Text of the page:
Nxal attack SHIMOGA, OCT. 16. The zilla panchayat President, Attigunda Chandrasekharappa, said here on Friday that a meeting of the Deputy Commissioner, the Superintendent of Police and members of panchayats would be held in a week to oversee the implementation of development works in the border areas of Tirthahalli, Hosnagar and Sagar taluks in the district where naxalites were suspected to be active. He was speaking at the zilla panchayat meeting on the suspected naxalite activities in certain areas of the district. Raising the issue, Araga Jnanendra, MLA from Tirthahalli, said the naxalite activities would not have assumed such a dimension had it been nipped in the bud. The manner in which the menace had risen in the recent past showed that the some local people had joined hands with them. He said the previous S.M. Krishna Government had announced a Rs. 64-crore package to improve basic amenities in the areas affected by naxalite activities, but the money was not released. He wanted the zilla panchayat to speed up development works in these areas to take the local people into confidence. Mr. Jnanendra said the situation in the naxalite-affected areas had become grim and the local police had been ineffective in curbing the menace. He had written to the Government to overhaul the police setup in the naxalite-affected areas. The intelligence wing of the police had failed to gauge the seriousness of the situation. He said it was unfortunate that an official team headed by the Additional Chief Secretary, Chiranjivi Singh, visited only parts of Chikmagalur to study the development problems in naxalite- affected areas, although a similar situation existed in the neighbouring districts too. He suggested that the team be asked to study the development problems in these areas too. Mir Azeez Ahmed, MLC, sought to know the whereabouts of the suspected naxalite wounded in a recent encounter with the police.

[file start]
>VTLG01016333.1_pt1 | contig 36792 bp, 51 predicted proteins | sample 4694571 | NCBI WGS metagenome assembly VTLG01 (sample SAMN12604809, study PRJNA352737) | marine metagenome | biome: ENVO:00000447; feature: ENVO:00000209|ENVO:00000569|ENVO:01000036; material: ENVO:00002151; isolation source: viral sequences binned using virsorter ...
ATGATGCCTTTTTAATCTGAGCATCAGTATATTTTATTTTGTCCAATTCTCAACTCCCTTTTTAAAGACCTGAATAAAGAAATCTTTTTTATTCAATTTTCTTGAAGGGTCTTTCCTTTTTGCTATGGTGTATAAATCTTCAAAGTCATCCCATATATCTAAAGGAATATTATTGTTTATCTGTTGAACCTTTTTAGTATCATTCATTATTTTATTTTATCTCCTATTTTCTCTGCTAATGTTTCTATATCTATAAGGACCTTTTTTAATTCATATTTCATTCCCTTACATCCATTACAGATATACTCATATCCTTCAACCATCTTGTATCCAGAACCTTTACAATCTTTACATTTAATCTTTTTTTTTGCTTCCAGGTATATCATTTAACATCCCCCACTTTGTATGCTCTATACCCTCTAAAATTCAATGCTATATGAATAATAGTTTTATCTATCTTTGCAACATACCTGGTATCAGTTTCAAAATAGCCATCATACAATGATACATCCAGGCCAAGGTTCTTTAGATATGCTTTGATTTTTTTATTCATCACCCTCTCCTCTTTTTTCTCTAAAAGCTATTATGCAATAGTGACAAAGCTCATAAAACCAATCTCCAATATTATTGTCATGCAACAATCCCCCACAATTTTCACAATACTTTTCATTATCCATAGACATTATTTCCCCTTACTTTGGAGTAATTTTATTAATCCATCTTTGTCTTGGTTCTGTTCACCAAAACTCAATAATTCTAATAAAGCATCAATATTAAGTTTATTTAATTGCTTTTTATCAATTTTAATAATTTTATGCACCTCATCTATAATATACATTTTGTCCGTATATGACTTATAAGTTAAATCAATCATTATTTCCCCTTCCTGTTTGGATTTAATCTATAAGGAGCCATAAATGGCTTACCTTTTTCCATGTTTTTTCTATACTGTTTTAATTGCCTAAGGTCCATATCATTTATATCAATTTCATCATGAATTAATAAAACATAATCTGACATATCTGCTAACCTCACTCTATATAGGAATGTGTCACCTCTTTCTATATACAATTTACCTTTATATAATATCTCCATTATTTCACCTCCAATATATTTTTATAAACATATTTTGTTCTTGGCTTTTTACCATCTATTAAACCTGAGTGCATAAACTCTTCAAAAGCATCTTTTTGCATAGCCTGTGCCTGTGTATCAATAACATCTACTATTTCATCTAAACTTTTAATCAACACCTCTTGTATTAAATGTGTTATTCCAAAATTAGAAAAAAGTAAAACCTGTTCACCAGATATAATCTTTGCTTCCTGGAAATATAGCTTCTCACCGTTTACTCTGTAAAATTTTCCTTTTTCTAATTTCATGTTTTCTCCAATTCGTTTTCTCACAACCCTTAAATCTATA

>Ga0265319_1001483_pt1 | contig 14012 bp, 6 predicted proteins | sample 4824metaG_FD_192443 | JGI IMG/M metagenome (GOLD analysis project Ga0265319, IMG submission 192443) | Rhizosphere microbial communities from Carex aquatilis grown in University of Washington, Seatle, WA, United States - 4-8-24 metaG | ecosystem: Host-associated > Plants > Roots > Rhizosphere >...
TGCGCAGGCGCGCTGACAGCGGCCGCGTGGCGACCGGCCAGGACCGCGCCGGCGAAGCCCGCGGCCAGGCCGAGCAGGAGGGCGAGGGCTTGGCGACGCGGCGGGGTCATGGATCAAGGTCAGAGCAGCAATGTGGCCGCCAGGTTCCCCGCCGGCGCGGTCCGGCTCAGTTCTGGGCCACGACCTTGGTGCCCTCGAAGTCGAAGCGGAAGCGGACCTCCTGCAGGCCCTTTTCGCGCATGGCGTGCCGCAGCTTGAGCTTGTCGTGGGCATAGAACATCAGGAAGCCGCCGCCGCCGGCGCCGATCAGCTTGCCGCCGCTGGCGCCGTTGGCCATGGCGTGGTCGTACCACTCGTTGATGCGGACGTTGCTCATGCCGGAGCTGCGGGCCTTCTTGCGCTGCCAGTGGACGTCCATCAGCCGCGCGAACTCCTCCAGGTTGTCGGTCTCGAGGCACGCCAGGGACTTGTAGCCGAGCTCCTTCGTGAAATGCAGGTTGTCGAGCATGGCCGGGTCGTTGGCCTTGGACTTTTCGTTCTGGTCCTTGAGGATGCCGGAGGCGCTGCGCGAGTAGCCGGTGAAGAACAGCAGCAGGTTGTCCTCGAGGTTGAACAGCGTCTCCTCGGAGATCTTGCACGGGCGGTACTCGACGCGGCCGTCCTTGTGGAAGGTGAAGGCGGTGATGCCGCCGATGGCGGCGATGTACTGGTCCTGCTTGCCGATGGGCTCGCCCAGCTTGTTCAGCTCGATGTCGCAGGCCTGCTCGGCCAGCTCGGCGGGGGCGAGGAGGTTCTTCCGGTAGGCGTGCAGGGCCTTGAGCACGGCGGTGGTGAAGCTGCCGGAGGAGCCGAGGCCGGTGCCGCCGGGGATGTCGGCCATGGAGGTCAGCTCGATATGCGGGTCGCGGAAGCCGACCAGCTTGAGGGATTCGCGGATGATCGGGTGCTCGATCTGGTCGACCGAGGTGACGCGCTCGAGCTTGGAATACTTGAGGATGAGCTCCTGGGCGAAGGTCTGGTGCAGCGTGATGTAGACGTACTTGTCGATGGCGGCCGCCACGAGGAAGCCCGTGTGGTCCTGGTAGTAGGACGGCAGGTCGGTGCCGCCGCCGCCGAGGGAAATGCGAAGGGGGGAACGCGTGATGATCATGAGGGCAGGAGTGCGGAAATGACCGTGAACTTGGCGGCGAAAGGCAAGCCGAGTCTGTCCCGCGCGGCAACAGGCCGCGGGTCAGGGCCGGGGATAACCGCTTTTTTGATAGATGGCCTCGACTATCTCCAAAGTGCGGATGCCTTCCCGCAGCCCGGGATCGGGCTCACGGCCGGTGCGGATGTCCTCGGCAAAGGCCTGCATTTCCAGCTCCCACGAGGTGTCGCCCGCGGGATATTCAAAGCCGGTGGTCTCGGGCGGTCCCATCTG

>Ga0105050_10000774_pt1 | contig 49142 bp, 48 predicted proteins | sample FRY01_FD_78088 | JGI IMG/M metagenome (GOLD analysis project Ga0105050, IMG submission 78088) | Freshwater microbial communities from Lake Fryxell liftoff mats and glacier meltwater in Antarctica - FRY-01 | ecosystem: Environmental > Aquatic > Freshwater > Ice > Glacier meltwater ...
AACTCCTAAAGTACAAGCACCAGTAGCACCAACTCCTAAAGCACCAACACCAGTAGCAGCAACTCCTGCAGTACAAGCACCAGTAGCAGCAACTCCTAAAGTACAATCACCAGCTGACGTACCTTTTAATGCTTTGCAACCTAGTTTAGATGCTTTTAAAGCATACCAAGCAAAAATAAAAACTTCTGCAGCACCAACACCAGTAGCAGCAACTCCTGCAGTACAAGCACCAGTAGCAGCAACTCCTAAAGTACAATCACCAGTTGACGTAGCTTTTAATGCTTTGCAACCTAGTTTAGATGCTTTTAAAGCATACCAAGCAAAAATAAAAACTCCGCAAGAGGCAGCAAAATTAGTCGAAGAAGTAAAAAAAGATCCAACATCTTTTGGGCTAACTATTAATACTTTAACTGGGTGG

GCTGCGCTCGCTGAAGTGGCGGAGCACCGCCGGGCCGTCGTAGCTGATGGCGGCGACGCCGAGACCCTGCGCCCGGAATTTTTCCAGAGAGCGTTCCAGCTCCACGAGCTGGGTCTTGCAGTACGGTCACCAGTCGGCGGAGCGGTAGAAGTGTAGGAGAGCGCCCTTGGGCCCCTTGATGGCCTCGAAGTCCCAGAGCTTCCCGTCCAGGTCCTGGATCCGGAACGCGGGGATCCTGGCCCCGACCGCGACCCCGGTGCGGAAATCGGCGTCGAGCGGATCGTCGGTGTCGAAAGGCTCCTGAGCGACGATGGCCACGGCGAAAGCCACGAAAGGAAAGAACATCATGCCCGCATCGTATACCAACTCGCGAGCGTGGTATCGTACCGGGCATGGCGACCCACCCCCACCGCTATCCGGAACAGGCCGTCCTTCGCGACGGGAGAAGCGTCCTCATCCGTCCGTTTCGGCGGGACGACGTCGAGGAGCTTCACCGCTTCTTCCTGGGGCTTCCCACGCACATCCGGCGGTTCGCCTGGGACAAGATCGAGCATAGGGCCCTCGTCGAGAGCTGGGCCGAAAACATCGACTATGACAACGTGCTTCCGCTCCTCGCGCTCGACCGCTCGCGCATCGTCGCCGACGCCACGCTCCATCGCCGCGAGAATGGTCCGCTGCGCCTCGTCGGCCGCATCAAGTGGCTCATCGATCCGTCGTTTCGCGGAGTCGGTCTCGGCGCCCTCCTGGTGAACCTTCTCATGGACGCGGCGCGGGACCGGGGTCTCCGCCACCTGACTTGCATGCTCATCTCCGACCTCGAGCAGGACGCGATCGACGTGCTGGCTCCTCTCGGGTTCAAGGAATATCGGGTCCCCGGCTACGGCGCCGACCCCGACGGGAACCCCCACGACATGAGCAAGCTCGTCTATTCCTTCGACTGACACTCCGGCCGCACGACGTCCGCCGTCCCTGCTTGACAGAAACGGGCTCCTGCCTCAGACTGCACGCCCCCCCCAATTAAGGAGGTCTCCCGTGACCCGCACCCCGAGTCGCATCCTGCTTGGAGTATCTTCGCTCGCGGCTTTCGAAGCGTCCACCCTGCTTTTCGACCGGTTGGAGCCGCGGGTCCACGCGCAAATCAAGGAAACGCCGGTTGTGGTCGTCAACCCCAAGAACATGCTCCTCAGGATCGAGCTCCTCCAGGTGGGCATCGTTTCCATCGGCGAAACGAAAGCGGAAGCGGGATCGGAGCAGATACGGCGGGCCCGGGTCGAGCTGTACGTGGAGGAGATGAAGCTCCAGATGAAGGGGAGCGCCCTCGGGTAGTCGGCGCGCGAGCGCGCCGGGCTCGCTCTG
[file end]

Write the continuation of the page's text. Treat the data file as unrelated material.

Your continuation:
Study confirms HIV virus originates in wild chimps in Cameroon www.chinaview.cn 2006-05-26 09:11:14 FPRIVATE "TYPE=PICT;ALT=scientists have confirmed that the HIV virus plaguing humans really did originate in wild chimpanzees," BEIJING, May 26 (Xinhuanet) -- Twenty-five years after the first AIDS cases emerged, scientists confirmed in Friday's edition of the journal Science that the HIV virus first originated in wild chimpanzees in corner of southern Cameroon. The study suggested people contract the deadly virus from chimpanzees by killing and eating them. A virus called SIVcpz (Simian Immunodeficiency Virus from chimps) was believed to have been the precursor to HIV, but this virus had only been found in a few captive animals. The current study has been able to trace a natural reservoir of the virus. To solve the mystery of HIV's ancestry, scientists employed trackers to plunge through dense jungle and collect the fresh feces of wild apes - more than 1,300 samples in all. Scientists long have known that nonhuman primates carry their own version of the AIDS virus, called SIV or simian immunodeficiency virus. But, it was not known how prevalent the virus was in chimps in the wild, or how genetically or geographically diverse it was, The team tested chimp feces for SIV antibodies, finding them in a subspecies called Pan troglodytes troglodytes in southern Cameroon. By genetically analyzing the feces, researchers could trace individual infected chimps. The team found some chimp communities with infection rates as high as 35 percent, while others had no infection at all. There are three types of HIV-1, the strain of the human virus responsible for most of the worldwide epidemic. Genetic analysis let the team identify chimp communities near Cameroon's Sanaga River whose viral strains are most closely related to the most common of those HIV-1 subtypes. The Sanaga River is an important commercial gateway in this area and it is widely accepted that someone who was infected with HIV made his way to Kinshasa. The study suggests the virus passed from chimpanzees to people more than once. "We don't really know how these transmissions occurred," the researchers said. "We know that you don't get it from petting a chimp, or from a toilet seat, just like you can't get HIV from a toilet seat. It requires exposure to infected blood and infected body fluids. So if you get bitten by an angry chimp while you are hunting it, that could do it." The first human known to be infected with HIV was a man from Kinshasa in the nearby country of Congo who had his blood stored in 1959 as part of a medical study, decades before scientists knew the AIDS virus existed. In people, HIV leads to AIDS but chimps have a version called simian immune deficiency virus that causes them no harm. Humans are the only animals naturally susceptible to HIV. AIDS was only identified 25 years ago. The virus now infects 40 million people around the world and has killed 25 million. Spread via blood, sexual contact and from mother to child during birth or breast-feeding, HIV has no cure and there is no vaccine yet, although drug cocktails can help control it. Enditem
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